It’s easy to overlook this album if you were infuriated with the ‘Carter 6’ drama surrounding it. If you happened to be living under a rock for the last few months, Birdman and Lil Wayne's - former friends and business partners - feud heated up when Young Thug announced that he would be calling his album 'Carter 6'. If you know know anything about Lil Wayne, you would know that it’s his thing to call his albums ’Tha Carter..’, Carter is his last name after all, Thug has no connection to the name 'Carter' apart from Lil Wayne being one of his idols. What was Young Thug’s reasoning of originally calling his album 'Carter 6'? Only Young Thug knows the answer to this. Most people blamed Birdman. Thankfully, he changed the name of album due to much deserved public uproar. Because of the controversy, many decided to skip this release - mostly Lil Wayne fans. He then came out and said that Barter 6 was no longer an album, but a mixtape - confusing, yes. However, it’s important to look past that drama and accept that Barter 6 is a solid release, though it does have numerous faults.
It opens up with ‘Constantly Hating’ featuring Birdman. Lyrically, it's exhibits little substance. If this is his response to hate, then it falls short. If he wanted to show a dynamic response to hate to haters, he should have come about calling shots. An effective diss response record is supposed to feature witty lines, his words aren't entertaining or clever. Perhaps it’s the instrumental that weakens the track too; the bass is repetitive, but also fuzzy and distorted. Contradicting the bass is underlying synths which sound too tropical for a song supposedly aimed at haters. The second Birdman collaboration on the album, ‘Knocked Off’, is much more hard hitting.
The release isn’t one that features massive collaborations, apart from ‘Can’t Tell' which features T.I. and Boosie Badazz (otherwise known as Lil Boosie). T.I.’s feature is a waste of time, it features little to no substance. Whereas Young Thug shows his strength in the hook, spitting lines such as “I might shoot you in your head and then it’s no thinking / Pussy boy i’ll leave you dead and call it dead-ication” - whether this is a shot at Lil Wayne, that is for you to decide (Lil Wayne has a series of mixtape named 'Dedication').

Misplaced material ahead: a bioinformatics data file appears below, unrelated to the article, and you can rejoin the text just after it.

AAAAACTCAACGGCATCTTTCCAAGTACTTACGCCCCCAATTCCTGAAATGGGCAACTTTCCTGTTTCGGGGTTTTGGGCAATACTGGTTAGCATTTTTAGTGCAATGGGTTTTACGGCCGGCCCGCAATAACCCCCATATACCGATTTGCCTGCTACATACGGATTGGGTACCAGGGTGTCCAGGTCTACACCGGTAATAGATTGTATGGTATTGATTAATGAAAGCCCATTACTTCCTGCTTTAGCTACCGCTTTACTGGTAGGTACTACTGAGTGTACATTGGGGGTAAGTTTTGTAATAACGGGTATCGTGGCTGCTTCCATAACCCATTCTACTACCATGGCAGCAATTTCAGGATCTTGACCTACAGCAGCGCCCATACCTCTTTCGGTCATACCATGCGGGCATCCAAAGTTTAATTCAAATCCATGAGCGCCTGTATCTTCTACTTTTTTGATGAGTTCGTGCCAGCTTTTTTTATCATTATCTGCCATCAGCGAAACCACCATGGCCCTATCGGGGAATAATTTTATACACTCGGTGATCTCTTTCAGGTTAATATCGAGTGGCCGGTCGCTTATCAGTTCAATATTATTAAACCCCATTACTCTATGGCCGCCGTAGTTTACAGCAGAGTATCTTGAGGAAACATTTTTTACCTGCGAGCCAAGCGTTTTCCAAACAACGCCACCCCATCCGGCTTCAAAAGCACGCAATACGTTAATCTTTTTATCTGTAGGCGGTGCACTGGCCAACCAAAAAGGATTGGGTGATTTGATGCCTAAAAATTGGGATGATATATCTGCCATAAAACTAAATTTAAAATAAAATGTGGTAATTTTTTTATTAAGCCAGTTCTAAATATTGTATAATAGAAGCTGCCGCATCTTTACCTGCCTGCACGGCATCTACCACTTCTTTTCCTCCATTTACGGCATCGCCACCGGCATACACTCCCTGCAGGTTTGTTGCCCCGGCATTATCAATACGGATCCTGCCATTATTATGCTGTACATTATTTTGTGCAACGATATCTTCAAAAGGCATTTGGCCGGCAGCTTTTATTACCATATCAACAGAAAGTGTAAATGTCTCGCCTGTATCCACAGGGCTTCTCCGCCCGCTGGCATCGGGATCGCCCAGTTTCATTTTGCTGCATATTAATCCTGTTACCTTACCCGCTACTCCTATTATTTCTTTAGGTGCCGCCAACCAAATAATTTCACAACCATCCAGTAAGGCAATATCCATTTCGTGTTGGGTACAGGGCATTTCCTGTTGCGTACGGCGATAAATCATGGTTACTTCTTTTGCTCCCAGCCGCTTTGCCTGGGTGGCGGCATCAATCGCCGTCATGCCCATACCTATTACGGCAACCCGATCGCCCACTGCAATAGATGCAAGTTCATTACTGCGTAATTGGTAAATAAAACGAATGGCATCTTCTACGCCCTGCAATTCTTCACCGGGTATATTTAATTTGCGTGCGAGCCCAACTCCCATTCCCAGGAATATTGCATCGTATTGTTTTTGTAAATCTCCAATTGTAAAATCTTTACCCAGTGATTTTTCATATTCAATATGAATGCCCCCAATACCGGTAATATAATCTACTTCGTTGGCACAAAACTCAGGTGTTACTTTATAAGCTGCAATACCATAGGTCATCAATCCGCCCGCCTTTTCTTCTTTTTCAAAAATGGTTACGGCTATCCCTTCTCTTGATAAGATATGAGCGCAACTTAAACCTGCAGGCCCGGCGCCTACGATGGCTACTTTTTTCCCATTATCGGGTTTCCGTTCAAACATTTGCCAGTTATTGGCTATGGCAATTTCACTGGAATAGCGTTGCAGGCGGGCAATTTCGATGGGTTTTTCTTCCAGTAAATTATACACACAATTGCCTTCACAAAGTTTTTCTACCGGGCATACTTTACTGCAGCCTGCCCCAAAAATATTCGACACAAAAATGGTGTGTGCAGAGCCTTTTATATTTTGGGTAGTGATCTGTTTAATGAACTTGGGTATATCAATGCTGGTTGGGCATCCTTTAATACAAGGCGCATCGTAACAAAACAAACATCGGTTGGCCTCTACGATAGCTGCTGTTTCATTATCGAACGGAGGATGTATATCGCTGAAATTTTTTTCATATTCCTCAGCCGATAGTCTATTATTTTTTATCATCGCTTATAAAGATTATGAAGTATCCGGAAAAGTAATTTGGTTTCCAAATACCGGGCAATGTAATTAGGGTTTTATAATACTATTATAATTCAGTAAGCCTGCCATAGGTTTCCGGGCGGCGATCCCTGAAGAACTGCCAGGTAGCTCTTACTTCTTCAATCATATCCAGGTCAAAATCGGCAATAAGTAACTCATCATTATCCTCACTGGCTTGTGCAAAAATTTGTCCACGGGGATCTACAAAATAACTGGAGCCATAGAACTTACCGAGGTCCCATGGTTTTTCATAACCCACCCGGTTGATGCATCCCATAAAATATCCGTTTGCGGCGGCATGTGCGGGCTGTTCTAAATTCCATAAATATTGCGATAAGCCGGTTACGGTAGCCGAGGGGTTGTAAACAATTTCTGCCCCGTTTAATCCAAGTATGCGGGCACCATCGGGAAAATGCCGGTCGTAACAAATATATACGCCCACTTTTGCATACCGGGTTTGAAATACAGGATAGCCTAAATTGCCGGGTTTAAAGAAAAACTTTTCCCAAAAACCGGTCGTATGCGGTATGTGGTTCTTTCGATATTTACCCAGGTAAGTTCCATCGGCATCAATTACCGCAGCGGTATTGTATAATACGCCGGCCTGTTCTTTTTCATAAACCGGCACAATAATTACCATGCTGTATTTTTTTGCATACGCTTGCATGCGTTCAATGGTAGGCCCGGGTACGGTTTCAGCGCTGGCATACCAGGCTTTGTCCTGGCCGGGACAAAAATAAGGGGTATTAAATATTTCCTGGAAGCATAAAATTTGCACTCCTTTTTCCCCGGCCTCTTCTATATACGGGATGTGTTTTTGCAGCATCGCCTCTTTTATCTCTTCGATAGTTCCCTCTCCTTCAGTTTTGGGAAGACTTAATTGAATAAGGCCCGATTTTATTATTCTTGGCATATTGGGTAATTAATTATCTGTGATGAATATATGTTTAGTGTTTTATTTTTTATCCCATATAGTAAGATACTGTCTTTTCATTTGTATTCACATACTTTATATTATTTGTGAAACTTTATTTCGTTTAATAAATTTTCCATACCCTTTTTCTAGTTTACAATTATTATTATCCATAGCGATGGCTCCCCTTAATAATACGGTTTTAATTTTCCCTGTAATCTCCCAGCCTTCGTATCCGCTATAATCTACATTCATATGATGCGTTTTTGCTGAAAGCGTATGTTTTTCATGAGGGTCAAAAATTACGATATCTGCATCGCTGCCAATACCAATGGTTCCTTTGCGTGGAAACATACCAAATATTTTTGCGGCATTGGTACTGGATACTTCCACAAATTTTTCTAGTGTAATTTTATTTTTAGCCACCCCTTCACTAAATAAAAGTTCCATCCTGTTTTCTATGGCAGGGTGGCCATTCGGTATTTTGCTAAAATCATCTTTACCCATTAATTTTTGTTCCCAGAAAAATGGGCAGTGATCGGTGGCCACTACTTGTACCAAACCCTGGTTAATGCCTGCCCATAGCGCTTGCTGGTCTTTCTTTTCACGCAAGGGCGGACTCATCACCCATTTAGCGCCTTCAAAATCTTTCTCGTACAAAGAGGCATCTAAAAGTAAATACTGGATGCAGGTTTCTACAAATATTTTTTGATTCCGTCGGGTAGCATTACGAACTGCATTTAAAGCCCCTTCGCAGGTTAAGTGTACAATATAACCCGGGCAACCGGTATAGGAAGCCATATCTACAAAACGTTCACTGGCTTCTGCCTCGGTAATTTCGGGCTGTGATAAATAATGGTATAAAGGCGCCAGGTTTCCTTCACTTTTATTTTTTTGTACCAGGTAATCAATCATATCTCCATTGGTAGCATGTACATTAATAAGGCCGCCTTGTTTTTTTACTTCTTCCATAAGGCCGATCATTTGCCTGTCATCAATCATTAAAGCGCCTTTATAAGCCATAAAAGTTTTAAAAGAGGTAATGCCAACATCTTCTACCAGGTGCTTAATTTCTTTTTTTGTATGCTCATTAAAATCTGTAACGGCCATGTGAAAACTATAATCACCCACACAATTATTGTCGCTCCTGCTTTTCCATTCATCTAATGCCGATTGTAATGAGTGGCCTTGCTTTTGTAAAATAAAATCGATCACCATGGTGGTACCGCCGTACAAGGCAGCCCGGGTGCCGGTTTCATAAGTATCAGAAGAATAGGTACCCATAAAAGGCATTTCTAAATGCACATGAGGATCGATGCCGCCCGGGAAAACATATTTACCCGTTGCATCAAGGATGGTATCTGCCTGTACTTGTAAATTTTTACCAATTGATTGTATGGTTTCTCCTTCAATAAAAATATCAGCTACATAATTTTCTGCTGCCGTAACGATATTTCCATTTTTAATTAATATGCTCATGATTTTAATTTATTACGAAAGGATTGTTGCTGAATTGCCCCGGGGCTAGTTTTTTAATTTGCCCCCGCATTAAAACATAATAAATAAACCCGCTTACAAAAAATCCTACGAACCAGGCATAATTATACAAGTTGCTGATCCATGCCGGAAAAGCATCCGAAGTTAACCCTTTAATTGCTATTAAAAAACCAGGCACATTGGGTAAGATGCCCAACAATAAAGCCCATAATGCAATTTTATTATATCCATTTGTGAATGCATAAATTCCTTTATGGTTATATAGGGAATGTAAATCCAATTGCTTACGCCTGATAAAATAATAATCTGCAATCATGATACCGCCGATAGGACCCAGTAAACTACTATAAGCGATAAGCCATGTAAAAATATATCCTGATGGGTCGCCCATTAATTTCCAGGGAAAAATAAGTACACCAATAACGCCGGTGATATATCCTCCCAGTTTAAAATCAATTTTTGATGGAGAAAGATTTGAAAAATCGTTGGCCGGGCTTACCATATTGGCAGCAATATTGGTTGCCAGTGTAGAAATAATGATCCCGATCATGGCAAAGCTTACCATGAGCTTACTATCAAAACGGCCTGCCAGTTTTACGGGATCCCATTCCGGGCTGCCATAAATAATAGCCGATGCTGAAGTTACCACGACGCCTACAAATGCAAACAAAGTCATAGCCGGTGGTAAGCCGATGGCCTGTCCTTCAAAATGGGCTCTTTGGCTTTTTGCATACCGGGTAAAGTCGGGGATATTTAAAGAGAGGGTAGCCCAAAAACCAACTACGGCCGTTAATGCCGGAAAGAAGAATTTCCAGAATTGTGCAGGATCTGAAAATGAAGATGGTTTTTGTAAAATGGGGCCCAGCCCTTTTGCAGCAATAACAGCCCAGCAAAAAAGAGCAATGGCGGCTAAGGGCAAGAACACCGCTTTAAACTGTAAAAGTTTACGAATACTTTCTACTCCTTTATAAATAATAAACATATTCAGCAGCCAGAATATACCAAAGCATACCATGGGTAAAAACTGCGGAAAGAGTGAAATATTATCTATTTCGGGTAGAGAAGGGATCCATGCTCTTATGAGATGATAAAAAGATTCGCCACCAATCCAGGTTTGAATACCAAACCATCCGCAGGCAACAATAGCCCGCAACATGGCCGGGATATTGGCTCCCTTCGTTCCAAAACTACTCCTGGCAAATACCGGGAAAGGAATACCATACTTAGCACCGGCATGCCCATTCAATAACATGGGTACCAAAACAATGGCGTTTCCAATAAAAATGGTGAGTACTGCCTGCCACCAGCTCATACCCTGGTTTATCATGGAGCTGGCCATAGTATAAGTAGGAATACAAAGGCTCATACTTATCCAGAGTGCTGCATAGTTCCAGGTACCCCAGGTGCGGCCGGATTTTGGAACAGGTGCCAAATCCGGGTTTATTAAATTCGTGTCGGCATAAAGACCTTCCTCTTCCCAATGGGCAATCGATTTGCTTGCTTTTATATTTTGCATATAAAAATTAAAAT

If you’ve come to this album looking for lyrically richness, you’re not going to find it here. It’s an easy to criticism to make that his lyrics are too shallow. If you’re going to truly going to appreciate Young Thug’s music, you need not to consider that vast majority of his lyrics are about the cliche rap topics - booze, drugs, sex, and women. He rarely connects his music to one single topic, instead he fuses these obvious topics with little coherence.
He does a great job in creating sleek flowing melodies though. If there's one thing he can do better then many of his rap/sing counterparts, it’s that he can hold a note. I hate to bring up Lil Wayne once more, however I think Young Thug does this better then him. Take away the nonsensical lyrics, his experimentation of creating smooth vocal melodies is something that should be appreciated. His flow is fluid like, and appears to be natural and unforced. It’s his biggest strength going forward and something I hope he continues to further develop and use more effectively.
Without a doubt, Barter 6’s biggest flaw is that it doesn’t feature any tracks that have the potential to become high selling singles. This release doesn’t contain easily sellable tracks like ‘Stoner’ or his collaborations such as ‘Hookah’ with Tyga, ‘Lifestyle’ with Rich Homie Quan, and ‘Mamacita’ with Travis Scott. This is dangerous territory for Young Thug as the last thing he wants to become is a rapper whose only musical strength is appearing on one minute verses on hits for other rappers - or even worse, just hooks.
‘Halftime’ exhibits some potential to become a decent selling single. The trap-esque beats, though generic, are perfect suited for clubs. ‘Check’ is another club banger which has a degree of potential to be released as a single.
Though there are many faults in Barter 6, it isn’t a terrible release. If anything, it’s purely mediocre. If it’s true what Young Thug has said about it now being a mixtape - despite still charging people money for it - then much of these criticisms can be taken with a grain of salt. However, with the release of the actual LP coming in August, hopefully he can repair these faults in his craft to create a release with both substance and versatility. Another full length release displaying the same shallow disjointed material would be almost unbearable.
Written by Amy Smolcic
Barter 6 by Young Thug
Release date: 16th April 2015